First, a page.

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Pink Floyd

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"The band is just fantastic, that is really what I think. Oh by the way, which one's Pink?"

In the mid 60's Syd Barrett formed a psychedelic band, with fellow Englishmen Roger Waters, Rick Wright, and Nick Mason. Barrett on lead guitar, Waters on bass, Wright on keyboards, and Mason on drums. The name came from two of Barrett's favorite American blues-men, Pink Anderson and Floyd Council. They began experimenting with intense instrumentals of feedback, electronic screeches, and unusual, eerie sounds created by loud amplification, reverb, and such tricks as sliding ball bearings up and down guitar strings.

By 1966, heavily under the influence LSD and Barrett, the group began to incorporate light shows to add to the psychedelic effect of their live performances. In 1967 they signed with EMI records and released The Piper at the Gates of Dawn. It is considered to be one of the best British psychedelic albums, second only to The Beatles Sgt. Pepper's Lonely Heart Club Band album.

Sadly they would never even have a chance to recreate a similar masterpiece, solely because Barrett's involvement in the band was in its final stages. Barrett was becoming heavily involved in mind-altering drugs like LSD and was showing alarming signs of mental instability. They tried to work out an arrangement where newly hired guitarist and close friend David Gilmour would perform live with the band while Barrett would make his contributions in the studio. This didn't work. Syd Barrett left the group to pursue a solo career.

The band decided to continue on without Barrett and Waters stepped in as the dominant composer and writer. Using Barrett's vision as an obvious blueprint, but adding a more formal, somber, and quasi-classical tone, their 1968 follow-up A Saucerful of Secrets, made the British Top Ten and proved the band was to continue on. For the next four years they would work on their sound, keeping it within the range of psychedlia, but reaching out to the uses experimental rock, and using such instruments as organs and horns.

They continued on in their journey of rock history with such classics as Ummagumma and Atom Heart Mother, but never reaching that same plateau as they did with their debut. They later released Meddle in 1971which further showcased their development of albums as whole masterpieces instead of just individual songs.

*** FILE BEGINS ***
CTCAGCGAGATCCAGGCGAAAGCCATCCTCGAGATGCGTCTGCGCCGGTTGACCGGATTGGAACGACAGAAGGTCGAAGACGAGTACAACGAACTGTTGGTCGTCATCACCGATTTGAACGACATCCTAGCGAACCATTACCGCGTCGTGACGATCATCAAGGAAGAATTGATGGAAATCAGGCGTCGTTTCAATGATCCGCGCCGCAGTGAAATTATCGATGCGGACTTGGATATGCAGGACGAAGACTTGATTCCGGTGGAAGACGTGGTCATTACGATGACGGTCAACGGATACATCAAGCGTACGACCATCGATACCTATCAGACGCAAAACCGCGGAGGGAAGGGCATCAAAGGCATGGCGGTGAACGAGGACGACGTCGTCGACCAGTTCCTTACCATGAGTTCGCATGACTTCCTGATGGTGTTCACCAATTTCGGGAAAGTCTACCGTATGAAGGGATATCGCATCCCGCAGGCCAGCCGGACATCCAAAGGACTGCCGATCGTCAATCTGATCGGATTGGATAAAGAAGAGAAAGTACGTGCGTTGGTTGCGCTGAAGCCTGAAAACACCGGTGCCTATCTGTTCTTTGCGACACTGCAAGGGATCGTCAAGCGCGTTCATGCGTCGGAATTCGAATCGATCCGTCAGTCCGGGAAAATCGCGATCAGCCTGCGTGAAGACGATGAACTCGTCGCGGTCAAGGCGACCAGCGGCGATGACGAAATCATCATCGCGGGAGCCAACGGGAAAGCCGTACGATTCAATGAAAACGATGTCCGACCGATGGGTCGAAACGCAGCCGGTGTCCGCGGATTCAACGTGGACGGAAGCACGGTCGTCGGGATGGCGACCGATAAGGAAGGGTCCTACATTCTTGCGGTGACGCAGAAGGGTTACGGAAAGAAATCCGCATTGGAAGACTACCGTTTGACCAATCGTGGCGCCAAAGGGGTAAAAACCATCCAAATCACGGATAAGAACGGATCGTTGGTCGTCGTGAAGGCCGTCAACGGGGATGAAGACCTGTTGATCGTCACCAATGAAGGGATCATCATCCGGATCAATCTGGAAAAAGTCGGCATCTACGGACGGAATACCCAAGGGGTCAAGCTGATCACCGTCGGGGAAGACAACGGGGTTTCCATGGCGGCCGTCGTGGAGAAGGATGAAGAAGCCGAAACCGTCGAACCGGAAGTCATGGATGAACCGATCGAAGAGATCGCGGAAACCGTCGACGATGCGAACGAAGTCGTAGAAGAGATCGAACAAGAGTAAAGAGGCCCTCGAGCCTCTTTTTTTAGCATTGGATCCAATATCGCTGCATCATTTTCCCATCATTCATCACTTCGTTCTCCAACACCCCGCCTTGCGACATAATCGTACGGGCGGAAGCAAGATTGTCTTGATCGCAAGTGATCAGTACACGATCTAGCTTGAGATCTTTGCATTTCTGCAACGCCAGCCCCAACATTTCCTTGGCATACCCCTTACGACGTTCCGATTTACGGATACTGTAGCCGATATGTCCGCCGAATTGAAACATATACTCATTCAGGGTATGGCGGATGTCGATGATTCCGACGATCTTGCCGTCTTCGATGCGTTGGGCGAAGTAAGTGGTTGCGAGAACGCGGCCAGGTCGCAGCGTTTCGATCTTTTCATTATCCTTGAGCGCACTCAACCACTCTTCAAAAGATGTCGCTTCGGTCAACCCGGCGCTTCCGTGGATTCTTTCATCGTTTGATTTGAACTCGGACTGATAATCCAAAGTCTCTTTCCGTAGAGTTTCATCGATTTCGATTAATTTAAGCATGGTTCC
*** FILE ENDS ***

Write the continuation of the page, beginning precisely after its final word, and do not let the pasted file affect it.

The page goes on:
Nothing, however, prepared Pink Floyd or their audience for the massive mainstream success of their 1973 album, Dark Side of the Moon, which made their brand of cosmic rock even more approachable with state-of-the-art production, more focused songwriting, an army of well-timed stereophonic sound effects, and touches of saxophone and soulful female backup vocals. Dark Side of the Moon rose to #1 in the U.S. and made them one of the biggest-selling acts of all time. It has now spent an astonishing 1093 weeks on the Billboard charts, marking it's 25th year and making it the longest running album to be on the charts.

Wish You Were Here followed in 1975, and was a sort of tribute to their long-departed founder Syd Barrett. With Waters still being the predominant creative force they released Animals in 1977.

Waters had been working on the next project for many years. It was to be a concept album like none before it. The Wall, released in 1979, was the story of a rock star named Pink Floyd and his battle for sanity as he builds an emotional and material wall around himself to distance himself from everyone and everything. It was based off of Waters own life and experiences as well as the bands experiences with Barret. The Wall was a huge success, this being a result of the band losing heavy-duty electronic textures in favor of more approachable pop elements. The band rarely released singles since the late 60's, but "Another Brick in the Wall" went to straight



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